Similar approach was undertaken in analysis of different aspects of war and peace concepts in Islam with strong support from text of Koran, hadiths, theological studies conducted by Muslim theologians of different schools from Middle Ages (Abu Hanif, Malik, Al Shafii, Ibn Rushd, Ibn Tamiyah) to modern times (Muhammad Abduh, Mahmud Shaltut, Al-Gunaimi) as well as ideologists of fundamentalism (Said Al Kutb, Mawdudi, Sheikh Omar Abdul Rahman). Semantic analysis of concepts' structures in Arabic is presented in format analogous to Christian one. The concept "jihad" was clarified as "effort", and different types of jihad (of heart, of tongue, of hand, of sword) were examined. Similar rules to those of Christian just war exist in Shari'ah (Islamic law): the war should be announced by kalif (authority), it can not be started before certain criteria are met (first enemy should be told about and invited to Islam; if they do not agree they should be taxed, and only if they still do not agree a war of spreading Islam could be started), it should not be fought against the country with which agreements are signed, against civilians, and people of the Book (Jews and Christians), it should be waged proportionally in matter of gains and losses. At the same time Koran carries many ambiguous statements, which can be interpreted differently. Islam does not interpret time without wars as peace but as a temporal truce; eternal peace can't be achieved on the Earth but is anticipated by Muslims in paradise.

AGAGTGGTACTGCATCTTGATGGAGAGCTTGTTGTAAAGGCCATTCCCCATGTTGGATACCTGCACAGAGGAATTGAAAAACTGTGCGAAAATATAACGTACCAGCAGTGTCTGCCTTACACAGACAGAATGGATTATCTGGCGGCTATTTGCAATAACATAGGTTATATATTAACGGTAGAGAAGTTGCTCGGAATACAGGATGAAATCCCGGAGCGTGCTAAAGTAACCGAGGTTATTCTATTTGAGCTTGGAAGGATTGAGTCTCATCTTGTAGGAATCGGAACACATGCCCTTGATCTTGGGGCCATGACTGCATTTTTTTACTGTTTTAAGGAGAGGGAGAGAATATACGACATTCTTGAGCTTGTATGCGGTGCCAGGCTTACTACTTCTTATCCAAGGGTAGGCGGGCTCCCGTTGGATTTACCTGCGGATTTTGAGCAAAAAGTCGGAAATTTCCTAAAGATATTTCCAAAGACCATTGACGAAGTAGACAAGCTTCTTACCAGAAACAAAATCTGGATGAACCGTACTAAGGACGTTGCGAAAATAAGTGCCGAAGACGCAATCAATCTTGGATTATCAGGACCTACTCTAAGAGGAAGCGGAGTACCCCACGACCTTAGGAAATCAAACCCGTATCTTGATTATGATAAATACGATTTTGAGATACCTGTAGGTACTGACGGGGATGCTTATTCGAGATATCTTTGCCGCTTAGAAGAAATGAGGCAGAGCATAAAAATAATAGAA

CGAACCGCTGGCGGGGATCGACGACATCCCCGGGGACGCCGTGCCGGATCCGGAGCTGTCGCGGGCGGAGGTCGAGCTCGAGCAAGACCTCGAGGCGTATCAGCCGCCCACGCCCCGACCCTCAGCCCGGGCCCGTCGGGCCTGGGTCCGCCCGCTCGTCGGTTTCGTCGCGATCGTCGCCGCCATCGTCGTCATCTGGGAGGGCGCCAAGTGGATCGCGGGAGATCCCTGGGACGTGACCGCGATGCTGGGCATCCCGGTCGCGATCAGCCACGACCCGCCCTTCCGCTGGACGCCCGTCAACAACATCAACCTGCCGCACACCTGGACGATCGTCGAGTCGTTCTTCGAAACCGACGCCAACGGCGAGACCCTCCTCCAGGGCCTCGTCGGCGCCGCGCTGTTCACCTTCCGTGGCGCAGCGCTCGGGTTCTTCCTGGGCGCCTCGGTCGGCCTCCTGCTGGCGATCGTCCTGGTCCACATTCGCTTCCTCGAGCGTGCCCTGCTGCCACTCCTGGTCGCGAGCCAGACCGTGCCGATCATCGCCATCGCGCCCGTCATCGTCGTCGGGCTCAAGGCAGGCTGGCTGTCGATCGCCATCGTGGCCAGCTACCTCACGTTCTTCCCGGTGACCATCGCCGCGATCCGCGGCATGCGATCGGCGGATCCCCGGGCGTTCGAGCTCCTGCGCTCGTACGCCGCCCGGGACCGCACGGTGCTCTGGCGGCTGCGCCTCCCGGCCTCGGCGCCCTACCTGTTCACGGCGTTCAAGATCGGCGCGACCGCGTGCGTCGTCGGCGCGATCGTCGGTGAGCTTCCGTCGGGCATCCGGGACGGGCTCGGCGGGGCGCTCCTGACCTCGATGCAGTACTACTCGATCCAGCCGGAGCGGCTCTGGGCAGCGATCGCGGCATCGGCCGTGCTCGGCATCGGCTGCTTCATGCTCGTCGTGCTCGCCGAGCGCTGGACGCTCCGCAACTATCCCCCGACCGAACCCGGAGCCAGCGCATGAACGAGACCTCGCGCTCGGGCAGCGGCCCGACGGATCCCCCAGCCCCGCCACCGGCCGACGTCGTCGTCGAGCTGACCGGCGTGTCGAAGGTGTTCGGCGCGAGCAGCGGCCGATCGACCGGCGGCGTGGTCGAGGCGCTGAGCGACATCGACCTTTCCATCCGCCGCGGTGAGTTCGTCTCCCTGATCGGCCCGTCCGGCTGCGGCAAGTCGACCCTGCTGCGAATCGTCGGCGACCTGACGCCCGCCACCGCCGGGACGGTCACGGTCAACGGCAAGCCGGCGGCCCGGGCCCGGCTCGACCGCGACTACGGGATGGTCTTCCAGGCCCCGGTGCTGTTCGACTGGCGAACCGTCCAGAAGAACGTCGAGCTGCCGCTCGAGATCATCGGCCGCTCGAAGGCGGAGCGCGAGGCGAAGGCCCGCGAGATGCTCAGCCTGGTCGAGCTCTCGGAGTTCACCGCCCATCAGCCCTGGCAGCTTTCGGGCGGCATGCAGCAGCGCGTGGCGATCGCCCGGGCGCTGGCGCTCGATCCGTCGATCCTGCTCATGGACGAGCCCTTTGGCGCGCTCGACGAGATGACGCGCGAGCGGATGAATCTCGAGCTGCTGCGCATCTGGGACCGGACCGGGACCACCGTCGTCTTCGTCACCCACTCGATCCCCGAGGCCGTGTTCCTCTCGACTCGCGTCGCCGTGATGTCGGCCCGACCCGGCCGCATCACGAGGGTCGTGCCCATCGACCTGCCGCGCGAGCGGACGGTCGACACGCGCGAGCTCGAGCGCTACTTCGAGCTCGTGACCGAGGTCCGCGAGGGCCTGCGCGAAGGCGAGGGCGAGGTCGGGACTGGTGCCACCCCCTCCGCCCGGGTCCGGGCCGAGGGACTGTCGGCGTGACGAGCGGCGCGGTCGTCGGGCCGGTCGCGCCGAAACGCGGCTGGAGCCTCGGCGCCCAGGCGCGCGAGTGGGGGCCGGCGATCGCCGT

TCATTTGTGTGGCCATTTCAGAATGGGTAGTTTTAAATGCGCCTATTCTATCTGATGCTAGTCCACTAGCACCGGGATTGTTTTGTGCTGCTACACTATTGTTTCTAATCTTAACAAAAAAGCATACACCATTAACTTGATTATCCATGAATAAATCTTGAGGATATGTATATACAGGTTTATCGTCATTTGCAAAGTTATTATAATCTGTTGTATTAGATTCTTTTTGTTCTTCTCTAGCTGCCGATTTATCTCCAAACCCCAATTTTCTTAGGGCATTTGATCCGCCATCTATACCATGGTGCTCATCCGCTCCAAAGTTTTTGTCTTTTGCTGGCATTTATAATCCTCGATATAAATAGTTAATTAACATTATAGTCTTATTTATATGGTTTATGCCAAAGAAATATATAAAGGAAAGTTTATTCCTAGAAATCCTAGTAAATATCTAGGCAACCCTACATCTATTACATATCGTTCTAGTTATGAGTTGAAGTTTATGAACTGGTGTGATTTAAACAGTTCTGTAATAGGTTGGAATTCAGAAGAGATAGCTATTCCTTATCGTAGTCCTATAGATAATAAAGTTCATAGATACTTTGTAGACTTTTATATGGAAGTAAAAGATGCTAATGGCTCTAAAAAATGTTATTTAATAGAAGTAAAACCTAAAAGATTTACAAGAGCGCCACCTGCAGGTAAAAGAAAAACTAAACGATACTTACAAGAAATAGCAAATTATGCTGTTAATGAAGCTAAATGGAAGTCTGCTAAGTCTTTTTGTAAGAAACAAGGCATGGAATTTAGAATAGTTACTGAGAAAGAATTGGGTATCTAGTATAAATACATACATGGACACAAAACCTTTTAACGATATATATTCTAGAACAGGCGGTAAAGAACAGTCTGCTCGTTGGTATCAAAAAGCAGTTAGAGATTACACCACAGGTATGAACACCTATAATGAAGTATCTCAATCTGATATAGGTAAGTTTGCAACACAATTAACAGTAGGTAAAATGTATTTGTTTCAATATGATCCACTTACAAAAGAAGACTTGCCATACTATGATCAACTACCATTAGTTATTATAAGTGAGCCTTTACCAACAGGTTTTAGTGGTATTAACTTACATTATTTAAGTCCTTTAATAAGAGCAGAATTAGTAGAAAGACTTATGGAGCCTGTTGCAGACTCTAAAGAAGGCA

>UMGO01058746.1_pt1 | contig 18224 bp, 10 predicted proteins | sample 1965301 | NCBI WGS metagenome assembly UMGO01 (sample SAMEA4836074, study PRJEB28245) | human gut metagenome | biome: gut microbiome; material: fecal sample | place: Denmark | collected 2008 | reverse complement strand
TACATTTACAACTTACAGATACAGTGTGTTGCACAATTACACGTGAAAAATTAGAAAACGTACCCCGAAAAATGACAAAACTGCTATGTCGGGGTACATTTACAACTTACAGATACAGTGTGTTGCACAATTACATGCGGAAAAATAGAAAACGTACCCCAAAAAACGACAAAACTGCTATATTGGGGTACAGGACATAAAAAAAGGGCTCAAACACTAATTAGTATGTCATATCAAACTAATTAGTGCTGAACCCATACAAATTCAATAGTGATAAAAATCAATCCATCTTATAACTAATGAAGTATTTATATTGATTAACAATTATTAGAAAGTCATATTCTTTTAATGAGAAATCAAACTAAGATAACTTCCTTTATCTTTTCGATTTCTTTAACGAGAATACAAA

Comparative analysis of Christian and Islamic concepts of war and peace shows some similarities as well as some differences. Christian formulations of just war had influenced modern international law but Islamic tradition generally does not contain issues, which would contradict it. Main differences in traditions lie in the treatment of prisoners of war and attitude to pacifism. Pacifism is not completely approved but accepted by Christianity after Vatican II under certain stipulations (such as alternative service) while it is not acceptable in Islam though Islam does not have conscription. The study concludes that ontology of religious and philosophical concepts of war and peace in Islam and Christianity is a result of their long-term evolution. Both religions value peace but history shows that both waged bloody wars. At the same time textual analysis of religious doctrines confirms that none of religions calls to war. Interpretations of Koran by some modern fundamentalists' ideologists contradict Islamic tradition. Study suggests models of peaceful coexistence and algorithms of solving religious conflicts.
Key words: war, peace, Christianity, Islam, jihad, fundamentalism, just war, pacifism.